I was a while happy in SWG, which sounds like a contradiction. But that was because I was with nice people, and because I am such a big Star Wars fan that you could essentially put me in a grey box with a lightsaber, and I would be happy. A while. But for me, MMOs of the sort of Everquest, UO, and all up to WOW were always reduced RPGs, a RPG cut of the essential part, that part which made playing Ultima, Baldurs Gate, Stonekeep, Wizardry, Might and Magic, Bards Tale and all the other RPGs so great: STORY. A place where things are connected to you, and not just some "fetch me 20 Gnoll paws, because you get some reward". For me, that sort of gameplay was always a reduced, limited concept.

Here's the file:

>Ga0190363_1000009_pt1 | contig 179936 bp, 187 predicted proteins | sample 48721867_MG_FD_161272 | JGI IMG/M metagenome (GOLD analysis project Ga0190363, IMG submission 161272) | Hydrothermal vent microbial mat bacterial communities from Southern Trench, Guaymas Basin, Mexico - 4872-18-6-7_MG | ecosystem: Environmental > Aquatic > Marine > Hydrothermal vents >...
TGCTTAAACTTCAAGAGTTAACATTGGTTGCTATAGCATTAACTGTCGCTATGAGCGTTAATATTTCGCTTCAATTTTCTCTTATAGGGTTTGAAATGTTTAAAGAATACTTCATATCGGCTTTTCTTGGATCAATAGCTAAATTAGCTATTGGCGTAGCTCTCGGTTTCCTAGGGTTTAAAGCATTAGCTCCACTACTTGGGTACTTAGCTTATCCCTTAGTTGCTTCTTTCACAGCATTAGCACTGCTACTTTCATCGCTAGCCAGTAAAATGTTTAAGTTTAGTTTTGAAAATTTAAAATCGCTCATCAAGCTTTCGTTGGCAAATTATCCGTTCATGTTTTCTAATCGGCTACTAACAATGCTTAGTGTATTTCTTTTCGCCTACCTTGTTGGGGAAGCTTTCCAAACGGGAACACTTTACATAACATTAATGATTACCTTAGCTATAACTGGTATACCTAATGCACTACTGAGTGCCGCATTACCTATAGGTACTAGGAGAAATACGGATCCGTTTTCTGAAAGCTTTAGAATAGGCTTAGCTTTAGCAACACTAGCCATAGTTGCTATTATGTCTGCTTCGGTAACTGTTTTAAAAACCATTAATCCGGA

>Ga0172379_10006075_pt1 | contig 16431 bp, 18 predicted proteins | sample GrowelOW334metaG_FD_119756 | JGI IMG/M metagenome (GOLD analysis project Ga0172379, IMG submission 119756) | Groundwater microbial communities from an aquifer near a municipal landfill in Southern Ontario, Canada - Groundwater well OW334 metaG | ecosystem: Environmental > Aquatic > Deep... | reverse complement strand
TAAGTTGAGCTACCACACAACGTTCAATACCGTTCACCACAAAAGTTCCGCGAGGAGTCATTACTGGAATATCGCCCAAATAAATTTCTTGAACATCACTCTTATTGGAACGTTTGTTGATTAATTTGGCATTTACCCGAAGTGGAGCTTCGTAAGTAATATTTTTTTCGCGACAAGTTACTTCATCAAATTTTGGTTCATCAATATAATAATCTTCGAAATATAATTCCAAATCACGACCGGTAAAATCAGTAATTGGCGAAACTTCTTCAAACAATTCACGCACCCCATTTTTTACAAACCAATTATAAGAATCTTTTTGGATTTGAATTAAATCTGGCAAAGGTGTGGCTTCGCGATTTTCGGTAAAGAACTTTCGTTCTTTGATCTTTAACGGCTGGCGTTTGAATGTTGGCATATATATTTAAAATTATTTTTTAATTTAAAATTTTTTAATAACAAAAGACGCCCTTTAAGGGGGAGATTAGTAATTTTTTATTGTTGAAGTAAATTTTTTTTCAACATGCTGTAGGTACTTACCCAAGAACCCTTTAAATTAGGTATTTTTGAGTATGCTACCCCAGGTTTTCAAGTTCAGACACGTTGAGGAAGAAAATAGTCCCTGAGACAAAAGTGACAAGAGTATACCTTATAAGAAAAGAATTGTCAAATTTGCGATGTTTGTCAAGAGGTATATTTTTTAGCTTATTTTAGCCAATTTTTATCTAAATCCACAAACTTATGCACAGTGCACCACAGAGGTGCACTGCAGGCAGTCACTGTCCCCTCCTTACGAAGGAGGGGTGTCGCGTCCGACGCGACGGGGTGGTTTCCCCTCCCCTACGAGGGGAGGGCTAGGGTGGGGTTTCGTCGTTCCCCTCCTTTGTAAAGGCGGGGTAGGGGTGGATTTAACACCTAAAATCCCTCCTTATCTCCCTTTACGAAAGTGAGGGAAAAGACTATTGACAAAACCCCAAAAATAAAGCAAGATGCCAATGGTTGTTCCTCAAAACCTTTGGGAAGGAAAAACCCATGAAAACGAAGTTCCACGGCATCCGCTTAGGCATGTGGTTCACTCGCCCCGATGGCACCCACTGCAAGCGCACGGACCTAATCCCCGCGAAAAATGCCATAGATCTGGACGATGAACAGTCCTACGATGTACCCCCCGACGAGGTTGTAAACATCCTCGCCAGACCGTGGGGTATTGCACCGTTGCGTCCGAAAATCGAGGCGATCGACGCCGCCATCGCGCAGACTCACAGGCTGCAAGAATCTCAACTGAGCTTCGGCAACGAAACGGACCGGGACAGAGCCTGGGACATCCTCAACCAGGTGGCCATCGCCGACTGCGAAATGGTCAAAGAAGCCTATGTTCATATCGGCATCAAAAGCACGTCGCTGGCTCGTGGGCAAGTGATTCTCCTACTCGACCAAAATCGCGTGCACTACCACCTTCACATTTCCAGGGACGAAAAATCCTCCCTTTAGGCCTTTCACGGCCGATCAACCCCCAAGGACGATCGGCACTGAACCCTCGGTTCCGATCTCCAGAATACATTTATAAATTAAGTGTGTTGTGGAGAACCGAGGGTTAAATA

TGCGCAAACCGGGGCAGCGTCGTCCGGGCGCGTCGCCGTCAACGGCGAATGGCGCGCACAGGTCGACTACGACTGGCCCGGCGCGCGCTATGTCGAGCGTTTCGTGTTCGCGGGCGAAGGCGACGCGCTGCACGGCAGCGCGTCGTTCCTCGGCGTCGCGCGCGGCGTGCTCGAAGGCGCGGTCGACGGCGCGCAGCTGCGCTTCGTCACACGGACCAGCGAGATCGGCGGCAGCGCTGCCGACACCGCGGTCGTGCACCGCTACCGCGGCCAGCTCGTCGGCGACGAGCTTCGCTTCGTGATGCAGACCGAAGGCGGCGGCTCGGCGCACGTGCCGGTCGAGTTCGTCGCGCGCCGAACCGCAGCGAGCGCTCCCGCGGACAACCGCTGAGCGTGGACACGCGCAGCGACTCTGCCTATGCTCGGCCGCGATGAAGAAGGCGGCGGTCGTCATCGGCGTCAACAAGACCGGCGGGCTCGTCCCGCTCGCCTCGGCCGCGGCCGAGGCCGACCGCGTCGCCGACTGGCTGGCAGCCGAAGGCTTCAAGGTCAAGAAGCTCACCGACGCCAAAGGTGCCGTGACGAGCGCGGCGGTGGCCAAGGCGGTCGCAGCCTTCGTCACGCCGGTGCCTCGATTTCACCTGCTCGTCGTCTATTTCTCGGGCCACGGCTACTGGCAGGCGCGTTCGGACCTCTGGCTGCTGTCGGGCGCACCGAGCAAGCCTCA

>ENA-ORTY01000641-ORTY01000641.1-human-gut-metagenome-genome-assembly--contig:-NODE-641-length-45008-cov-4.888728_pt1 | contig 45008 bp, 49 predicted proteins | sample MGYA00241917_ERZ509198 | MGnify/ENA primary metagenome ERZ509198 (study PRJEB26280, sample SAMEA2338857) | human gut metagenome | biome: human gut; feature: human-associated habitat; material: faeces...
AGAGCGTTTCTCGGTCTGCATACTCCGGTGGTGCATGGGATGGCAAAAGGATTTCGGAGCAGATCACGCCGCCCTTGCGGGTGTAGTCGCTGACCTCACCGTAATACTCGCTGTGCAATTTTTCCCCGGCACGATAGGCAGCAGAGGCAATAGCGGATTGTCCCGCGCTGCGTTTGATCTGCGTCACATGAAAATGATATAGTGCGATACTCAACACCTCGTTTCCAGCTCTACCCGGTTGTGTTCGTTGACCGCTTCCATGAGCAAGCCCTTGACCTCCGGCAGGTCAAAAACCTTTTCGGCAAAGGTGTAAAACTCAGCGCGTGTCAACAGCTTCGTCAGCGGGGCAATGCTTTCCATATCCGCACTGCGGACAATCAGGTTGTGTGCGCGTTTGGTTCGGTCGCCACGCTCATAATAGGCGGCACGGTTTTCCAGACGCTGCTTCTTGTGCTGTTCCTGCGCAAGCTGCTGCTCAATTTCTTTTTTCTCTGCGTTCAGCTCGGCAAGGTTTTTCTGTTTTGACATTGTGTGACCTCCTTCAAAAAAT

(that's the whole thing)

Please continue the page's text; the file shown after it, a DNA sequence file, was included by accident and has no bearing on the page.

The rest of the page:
And that brings me to SWTOR: this kind of personal, heroic story, is what I always wanted to see, and what I always saw as the logical, necessary next step of Online Role Playing Games: giving the role, the personal story element into the massive world. A story which was connected to YOU as class, as race and as person. Giving you choices to actually decide the outcome of your story! So far we could NEVER make ANY decision! For me, SWTOR is like two-dimensional games finally became three dimensional! Yes, SWTOR has flaws. Yes, SWTOR is only the first baby-step in this new dimension of Online Role Playing. But what I abhorred was this WOW like concept, that a MMORPG is only about grinding items, grinding dungeons, grinding faction points. WOW had developed MMOs into work! Into a job at the rubberband factory! For me, WOW was the ultimate low point of MMO development, keeping people in a hamster wheel of "push buttons to grind points", without any personal reason, any moral choices and total lack of consequences. You just killed because you were told to. How people loved this mindless, soulless points grinding always was beyond me. Now sure, SWTOR does not re-invent the genre. But SWTOR DOES re-invent the genre, because it adds a depths, a third dimension: story. You have a personal story, all things have some meaning and most important you can make decisions and alter the outcome of the story. Opening up this new avenue for Online RPGs was THE most needed step for the genre, and from here I hope we see this as a whole new way to play online role playing games. This first step is of cause in some points flawed, because heck, it is the first time we see this! But from here on, a new era is there, and for me there is no turning back to EQ/WoW-like mindless "kill all that moves because we say so" MMOs.